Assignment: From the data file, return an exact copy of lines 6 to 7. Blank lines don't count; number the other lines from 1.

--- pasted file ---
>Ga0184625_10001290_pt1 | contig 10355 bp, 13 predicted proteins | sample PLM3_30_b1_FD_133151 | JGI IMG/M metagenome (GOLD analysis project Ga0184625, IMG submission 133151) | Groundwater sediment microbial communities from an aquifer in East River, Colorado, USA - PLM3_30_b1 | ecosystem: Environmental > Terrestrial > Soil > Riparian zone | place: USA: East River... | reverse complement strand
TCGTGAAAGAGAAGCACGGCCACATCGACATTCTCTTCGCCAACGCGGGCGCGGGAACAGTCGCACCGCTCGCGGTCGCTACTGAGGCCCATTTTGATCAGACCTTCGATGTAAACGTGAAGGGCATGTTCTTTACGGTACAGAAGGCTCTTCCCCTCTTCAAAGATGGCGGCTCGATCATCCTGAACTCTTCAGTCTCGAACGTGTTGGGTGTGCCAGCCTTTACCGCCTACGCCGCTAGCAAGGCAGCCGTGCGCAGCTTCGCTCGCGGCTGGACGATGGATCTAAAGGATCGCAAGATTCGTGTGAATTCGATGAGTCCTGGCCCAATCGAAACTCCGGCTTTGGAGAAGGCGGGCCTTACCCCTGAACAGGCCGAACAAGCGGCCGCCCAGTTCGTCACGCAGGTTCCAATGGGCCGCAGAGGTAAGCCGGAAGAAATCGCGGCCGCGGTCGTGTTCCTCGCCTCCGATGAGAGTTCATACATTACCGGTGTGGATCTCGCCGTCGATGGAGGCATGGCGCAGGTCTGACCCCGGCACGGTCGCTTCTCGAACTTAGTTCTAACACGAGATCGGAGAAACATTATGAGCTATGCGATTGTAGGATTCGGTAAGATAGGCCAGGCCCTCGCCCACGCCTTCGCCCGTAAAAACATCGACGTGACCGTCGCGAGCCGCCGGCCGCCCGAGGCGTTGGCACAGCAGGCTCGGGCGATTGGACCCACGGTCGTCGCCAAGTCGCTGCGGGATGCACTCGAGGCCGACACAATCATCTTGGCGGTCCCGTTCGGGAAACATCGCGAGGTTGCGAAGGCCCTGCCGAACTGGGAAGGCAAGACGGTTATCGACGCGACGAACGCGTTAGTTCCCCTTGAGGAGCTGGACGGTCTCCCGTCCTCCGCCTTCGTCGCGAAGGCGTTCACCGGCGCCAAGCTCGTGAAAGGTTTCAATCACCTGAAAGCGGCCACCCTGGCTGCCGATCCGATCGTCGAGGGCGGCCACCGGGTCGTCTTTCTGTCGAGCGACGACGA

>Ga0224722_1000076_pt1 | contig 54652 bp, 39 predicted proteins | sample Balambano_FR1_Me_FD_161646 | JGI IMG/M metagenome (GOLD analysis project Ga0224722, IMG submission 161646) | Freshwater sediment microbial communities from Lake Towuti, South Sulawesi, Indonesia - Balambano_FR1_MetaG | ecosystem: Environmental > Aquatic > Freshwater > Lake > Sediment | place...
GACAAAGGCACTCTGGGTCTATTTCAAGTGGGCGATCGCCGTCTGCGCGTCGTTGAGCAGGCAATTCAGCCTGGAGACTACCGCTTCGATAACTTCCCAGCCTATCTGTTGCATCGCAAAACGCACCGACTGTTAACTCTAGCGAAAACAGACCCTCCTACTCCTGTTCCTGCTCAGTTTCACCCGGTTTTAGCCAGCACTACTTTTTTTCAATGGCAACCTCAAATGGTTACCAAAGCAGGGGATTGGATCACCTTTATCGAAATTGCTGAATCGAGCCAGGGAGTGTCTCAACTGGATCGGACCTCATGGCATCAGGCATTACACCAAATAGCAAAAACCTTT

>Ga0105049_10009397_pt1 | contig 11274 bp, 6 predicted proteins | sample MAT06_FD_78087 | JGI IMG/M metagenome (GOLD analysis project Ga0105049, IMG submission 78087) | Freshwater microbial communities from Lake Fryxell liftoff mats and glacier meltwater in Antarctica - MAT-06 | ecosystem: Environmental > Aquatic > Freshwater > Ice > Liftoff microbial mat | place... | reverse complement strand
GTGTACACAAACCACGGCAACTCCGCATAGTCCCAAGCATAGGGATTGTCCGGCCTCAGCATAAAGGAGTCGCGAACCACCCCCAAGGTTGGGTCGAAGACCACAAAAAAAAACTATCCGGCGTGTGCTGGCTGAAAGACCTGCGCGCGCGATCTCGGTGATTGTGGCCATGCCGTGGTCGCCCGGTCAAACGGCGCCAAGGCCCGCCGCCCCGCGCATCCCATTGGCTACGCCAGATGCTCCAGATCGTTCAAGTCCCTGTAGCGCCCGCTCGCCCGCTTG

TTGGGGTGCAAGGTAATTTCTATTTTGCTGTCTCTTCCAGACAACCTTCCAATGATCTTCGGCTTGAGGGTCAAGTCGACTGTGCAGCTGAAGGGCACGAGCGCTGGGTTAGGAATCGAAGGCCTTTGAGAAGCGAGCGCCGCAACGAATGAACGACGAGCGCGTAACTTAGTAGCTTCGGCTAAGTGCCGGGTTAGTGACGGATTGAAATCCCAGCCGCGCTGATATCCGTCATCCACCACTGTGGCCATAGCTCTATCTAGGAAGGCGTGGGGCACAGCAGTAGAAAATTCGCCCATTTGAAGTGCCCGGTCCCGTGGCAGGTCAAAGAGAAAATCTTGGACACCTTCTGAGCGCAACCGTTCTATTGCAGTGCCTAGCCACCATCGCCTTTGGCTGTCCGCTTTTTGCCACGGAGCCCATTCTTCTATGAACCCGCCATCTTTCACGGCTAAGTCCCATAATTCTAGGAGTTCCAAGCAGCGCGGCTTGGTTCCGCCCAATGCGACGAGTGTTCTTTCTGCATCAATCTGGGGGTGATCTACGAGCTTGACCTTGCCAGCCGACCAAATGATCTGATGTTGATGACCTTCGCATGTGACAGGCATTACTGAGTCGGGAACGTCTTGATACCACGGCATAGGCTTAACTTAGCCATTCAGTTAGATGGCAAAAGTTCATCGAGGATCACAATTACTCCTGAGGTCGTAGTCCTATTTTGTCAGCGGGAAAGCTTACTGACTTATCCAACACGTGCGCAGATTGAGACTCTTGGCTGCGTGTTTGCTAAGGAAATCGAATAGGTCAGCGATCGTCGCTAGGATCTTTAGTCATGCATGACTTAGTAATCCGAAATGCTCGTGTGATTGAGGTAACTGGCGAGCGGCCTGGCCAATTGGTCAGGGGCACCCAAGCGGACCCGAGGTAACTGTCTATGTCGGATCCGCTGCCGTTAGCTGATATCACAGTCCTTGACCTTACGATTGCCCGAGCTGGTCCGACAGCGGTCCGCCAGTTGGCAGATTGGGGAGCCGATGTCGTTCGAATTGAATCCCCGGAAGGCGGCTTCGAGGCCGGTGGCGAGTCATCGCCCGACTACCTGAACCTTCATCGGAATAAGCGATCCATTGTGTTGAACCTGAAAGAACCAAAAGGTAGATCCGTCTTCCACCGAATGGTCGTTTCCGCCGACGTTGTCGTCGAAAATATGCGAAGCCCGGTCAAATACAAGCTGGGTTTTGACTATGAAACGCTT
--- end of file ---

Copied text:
GTGTACACAAACCACGGCAACTCCGCATAGTCCCAAGCATAGGGATTGTCCGGCCTCAGCATAAAGGAGTCGCGAACCACCCCCAAGGTTGGGTCGAAGACCACAAAAAAAAACTATCCGGCGTGTGCTGGCTGAAAGACCTGCGCGCGCGATCTCGGTGATTGTGGCCATGCCGTGGTCGCCCGGTCAAACGGCGCCAAGGCCCGCCGCCCCGCGCATCCCATTGGCTACGCCAGATGCTCCAGATCGTTCAAGTCCCTGTAGCGCCCGCTCGCCCGCTTG

TTGGGGTGCAAGGTAATTTCTATTTTGCTGTCTCTTCCAGACAACCTTCCAATGATCTTCGGCTTGAGGGTCAAGTCGACTGTGCAGCTGAAGGGCACGAGCGCTGGGTTAGGAATCGAAGGCCTTTGAGAAGCGAGCGCCGCAACGAATGAACGACGAGCGCGTAACTTAGTAGCTTCGGCTAAGTGCCGGGTTAGTGACGGATTGAAATCCCAGCCGCGCTGATATCCGTCATCCACCACTGTGGCCATAGCTCTATCTAGGAAGGCGTGGGGCACAGCAGTAGAAAATTCGCCCATTTGAAGTGCCCGGTCCCGTGGCAGGTCAAAGAGAAAATCTTGGACACCTTCTGAGCGCAACCGTTCTATTGCAGTGCCTAGCCACCATCGCCTTTGGCTGTCCGCTTTTTGCCACGGAGCCCATTCTTCTATGAACCCGCCATCTTTCACGGCTAAGTCCCATAATTCTAGGAGTTCCAAGCAGCGCGGCTTGGTTCCGCCCAATGCGACGAGTGTTCTTTCTGCATCAATCTGGGGGTGATCTACGAGCTTGACCTTGCCAGCCGACCAAATGATCTGATGTTGATGACCTTCGCATGTGACAGGCATTACTGAGTCGGGAACGTCTTGATACCACGGCATAGGCTTAACTTAGCCATTCAGTTAGATGGCAAAAGTTCATCGAGGATCACAATTACTCCTGAGGTCGTAGTCCTATTTTGTCAGCGGGAAAGCTTACTGACTTATCCAACACGTGCGCAGATTGAGACTCTTGGCTGCGTGTTTGCTAAGGAAATCGAATAGGTCAGCGATCGTCGCTAGGATCTTTAGTCATGCATGACTTAGTAATCCGAAATGCTCGTGTGATTGAGGTAACTGGCGAGCGGCCTGGCCAATTGGTCAGGGGCACCCAAGCGGACCCGAGGTAACTGTCTATGTCGGATCCGCTGCCGTTAGCTGATATCACAGTCCTTGACCTTACGATTGCCCGAGCTGGTCCGACAGCGGTCCGCCAGTTGGCAGATTGGGGAGCCGATGTCGTTCGAATTGAATCCCCGGAAGGCGGCTTCGAGGCCGGTGGCGAGTCATCGCCCGACTACCTGAACCTTCATCGGAATAAGCGATCCATTGTGTTGAACCTGAAAGAACCAAAAGGTAGATCCGTCTTCCACCGAATGGTCGTTTCCGCCGACGTTGTCGTCGAAAATATGCGAAGCCCGGTCAAATACAAGCTGGGTTTTGACTATGAAACGCTT